Volcano scientists issued an alert Wednesday, warning that a cloud of ash—from an eruption more than century ago—was headed toward Alaska’s Kodiak Island. The ash is from the powerful 1912 eruption of Novarupta, a volcano on the Alaska Peninsula that dropped volcanic ash that is still visible today. Strong northwesterly winds in the vicinity of Katmai National Park and Preserve and Valley of Ten Thousand Smokes on Wednesday kicked up the loose volcano ash. "Generally, this time of year, we get these northwestern winds that can come down from the Katmai region and really scour some of the free ash that that’s deposited from the 1912 eruption and then bring it up to height," Hans Schwaiger, a US Geological Survey research geophysicist at the Alaska Volcano Observatory, tells the AP.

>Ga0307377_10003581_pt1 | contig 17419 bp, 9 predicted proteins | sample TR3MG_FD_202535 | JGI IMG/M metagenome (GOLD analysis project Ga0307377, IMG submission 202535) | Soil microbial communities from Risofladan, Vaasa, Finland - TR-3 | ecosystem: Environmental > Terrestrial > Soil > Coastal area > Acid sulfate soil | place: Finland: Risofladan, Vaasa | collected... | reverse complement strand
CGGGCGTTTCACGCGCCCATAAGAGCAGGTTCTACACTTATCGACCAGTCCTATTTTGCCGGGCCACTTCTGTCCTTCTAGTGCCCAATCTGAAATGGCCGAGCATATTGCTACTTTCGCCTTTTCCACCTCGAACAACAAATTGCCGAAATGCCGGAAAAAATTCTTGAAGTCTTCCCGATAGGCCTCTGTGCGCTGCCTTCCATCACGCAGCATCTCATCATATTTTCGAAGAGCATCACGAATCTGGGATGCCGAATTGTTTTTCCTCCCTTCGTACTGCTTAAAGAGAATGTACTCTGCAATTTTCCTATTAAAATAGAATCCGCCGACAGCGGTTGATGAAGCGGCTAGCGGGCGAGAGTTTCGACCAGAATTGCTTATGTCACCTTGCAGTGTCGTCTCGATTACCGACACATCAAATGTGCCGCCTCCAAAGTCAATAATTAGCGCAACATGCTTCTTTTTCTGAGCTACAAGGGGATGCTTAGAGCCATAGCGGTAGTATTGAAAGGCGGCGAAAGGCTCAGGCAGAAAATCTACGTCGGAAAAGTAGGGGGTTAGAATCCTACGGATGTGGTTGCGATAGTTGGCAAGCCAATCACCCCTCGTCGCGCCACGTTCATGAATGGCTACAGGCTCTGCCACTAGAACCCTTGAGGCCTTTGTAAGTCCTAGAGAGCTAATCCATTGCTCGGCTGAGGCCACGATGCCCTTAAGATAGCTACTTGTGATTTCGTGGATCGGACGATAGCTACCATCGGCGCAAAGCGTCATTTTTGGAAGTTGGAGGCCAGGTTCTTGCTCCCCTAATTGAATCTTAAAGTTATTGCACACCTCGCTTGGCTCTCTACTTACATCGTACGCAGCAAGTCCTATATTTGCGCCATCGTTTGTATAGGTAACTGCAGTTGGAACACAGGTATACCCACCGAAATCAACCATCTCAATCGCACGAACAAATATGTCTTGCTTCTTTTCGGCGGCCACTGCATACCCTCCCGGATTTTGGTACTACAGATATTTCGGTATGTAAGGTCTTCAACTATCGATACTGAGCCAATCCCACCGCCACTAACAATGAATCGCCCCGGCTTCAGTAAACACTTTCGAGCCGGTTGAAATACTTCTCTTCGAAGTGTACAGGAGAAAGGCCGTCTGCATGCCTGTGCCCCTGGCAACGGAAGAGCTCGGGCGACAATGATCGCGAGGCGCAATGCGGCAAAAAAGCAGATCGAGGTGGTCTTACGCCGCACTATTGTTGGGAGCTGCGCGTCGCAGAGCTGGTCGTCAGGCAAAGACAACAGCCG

Winds are expected to carry the ash about 100 miles southeast toward Kodiak Island. An aviation alert to aircraft has been issued for the low-lying event. Scientists estimated the cloud would not go above 7,000 feet. Some of these events can cause a light dusting of ash in nearby communities. The three-day Novarupta eruption, one of the largest in history, began June 6, 1912, and sent ash as high as 100,000 feet above the Katmai region, located about 250 miles southwest of Anchorage. The US Geological Survey estimates 3.6 cubic miles of magma erupted, about 30 times what spewed from Mount St. Helens in Washington state 40 years ago. It left ash deposits up to 600 feet deep in what is now known as the Valley of Ten Thousand Smokes.
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